Within this work, a numerical method was used to calculate the magnetic field above solar active regions based on photospheric vector magnetic field measurements. Since it is the magnetic field which is the major influence controlling the structure of the outer solar atmosphere, our method is based on the force-free assumption, i. e. the adoption that the coronal currents are coaligned with the magnetic field. We extrapolated the measured photospheric field vector into the chromosphere and corona in order to derive the 3D magnetic field structure in these atmospheric layers. Potential (current-free) and nonlinear force-free field models were used to calculate the coronal magnetic field, where the latter represents the currently most sophisticated and most realistic approximation to the true coronal magnetic field.
By the analysis of the coronal magnetic field above two solar active regions we demonstrated that nonlinear force-free field extrapolations are a useful tool to investigate its evolution before and after solar eruptions, like flares and coronal mass ejections. We were able to calculate the magnetic energy content, the free magnetic energy and the distribution of the energy density. This allowed us to show that magnetic energy is slowly build up before the eruptions and that the amount of stored magnetic energy indicates the magnitude of the associated explosive events. Besides localizing the height and exact position in the solar atmosphere where the excess energy was stored prior to and released during the eruptions, we found evidence for a proposed coronal implosion scenario which states that the disposal of free magnetic energy in a flaring region leads to a decrease of the magnetic pressure.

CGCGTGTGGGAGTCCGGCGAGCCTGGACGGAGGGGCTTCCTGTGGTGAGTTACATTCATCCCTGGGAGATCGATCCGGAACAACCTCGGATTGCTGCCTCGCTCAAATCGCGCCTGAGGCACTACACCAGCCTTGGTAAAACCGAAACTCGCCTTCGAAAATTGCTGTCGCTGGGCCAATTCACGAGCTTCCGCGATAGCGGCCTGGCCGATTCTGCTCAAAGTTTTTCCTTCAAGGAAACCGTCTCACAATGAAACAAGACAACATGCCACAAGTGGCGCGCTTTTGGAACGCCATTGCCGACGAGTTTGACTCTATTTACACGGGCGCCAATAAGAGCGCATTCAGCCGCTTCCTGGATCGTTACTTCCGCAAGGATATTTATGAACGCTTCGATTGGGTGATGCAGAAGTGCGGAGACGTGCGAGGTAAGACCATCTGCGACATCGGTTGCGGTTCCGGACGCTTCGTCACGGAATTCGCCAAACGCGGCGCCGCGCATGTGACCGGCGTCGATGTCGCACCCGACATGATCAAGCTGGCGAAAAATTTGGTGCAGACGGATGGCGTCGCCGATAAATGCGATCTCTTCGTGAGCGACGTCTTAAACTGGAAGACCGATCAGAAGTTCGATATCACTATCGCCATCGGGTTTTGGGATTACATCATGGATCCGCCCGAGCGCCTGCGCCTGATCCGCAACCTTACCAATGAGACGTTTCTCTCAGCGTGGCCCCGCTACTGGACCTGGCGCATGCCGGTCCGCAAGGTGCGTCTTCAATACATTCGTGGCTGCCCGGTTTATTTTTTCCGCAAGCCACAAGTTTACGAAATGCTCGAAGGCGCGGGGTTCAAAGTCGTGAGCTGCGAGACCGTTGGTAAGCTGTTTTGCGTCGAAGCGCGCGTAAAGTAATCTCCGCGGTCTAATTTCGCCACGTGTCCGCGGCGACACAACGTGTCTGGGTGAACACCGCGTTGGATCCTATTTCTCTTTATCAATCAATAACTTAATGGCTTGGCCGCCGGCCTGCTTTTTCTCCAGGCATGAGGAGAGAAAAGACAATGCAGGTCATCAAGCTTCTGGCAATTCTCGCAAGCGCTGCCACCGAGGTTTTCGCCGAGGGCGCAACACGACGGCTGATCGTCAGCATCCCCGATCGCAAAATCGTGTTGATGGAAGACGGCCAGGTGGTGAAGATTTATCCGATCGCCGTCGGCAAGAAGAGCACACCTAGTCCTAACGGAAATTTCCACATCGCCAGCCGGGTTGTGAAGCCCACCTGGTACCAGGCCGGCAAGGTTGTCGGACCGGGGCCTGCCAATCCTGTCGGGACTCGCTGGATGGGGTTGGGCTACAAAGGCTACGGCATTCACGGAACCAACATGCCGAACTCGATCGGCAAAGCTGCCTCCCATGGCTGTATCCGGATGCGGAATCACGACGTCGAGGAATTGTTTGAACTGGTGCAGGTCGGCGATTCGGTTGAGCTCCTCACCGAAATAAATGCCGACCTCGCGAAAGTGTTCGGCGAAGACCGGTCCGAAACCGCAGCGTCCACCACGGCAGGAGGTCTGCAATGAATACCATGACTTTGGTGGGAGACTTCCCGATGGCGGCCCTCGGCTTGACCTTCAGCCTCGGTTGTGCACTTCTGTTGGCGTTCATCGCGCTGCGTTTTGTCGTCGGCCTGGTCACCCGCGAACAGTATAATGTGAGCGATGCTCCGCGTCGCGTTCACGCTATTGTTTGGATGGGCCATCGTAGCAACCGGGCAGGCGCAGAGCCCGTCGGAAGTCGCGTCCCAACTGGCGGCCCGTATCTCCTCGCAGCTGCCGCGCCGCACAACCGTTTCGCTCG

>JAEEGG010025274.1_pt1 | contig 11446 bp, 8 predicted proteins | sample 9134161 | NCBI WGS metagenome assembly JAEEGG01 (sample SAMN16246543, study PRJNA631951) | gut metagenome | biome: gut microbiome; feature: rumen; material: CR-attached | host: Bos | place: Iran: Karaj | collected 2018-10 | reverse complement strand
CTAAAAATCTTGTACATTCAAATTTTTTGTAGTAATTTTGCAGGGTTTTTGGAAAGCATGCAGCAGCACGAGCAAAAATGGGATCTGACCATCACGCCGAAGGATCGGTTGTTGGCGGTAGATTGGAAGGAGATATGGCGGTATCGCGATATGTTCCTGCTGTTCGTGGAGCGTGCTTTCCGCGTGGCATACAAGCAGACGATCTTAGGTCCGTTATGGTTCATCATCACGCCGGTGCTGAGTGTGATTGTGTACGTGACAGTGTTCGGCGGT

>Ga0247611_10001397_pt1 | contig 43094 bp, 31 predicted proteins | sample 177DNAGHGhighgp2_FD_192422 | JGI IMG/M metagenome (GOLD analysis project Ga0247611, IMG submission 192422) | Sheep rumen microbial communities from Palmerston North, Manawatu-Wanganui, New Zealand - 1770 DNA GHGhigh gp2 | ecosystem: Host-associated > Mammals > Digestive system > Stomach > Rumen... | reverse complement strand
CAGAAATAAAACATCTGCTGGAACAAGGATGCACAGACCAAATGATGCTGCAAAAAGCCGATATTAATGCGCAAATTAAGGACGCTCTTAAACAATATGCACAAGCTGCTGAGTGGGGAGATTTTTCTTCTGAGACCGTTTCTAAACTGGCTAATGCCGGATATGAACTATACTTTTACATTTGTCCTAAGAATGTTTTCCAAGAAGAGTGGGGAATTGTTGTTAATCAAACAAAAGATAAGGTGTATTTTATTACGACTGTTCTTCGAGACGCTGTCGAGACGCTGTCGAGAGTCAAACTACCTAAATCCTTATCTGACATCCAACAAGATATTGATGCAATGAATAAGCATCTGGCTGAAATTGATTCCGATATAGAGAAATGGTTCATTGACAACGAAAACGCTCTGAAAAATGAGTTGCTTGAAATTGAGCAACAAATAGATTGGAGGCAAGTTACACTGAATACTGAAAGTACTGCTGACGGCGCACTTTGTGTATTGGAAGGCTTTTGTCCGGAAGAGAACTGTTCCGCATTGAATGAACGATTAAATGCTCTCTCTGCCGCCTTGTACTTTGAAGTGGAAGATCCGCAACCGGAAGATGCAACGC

As a consequence of solar eruptions, part of the coronal magnetic energy is transformed into other forms of energy such as kinetic energy or heat. Therefore, an alternative measure to quantify the topological properties of the magnetic field in form of the magnetic helicity is favored due to its conservation properties. To evaluate the magnetic helicity content of the solar corona we need to calculate the magnetic vector potential and a newly developed method to compute it is presented.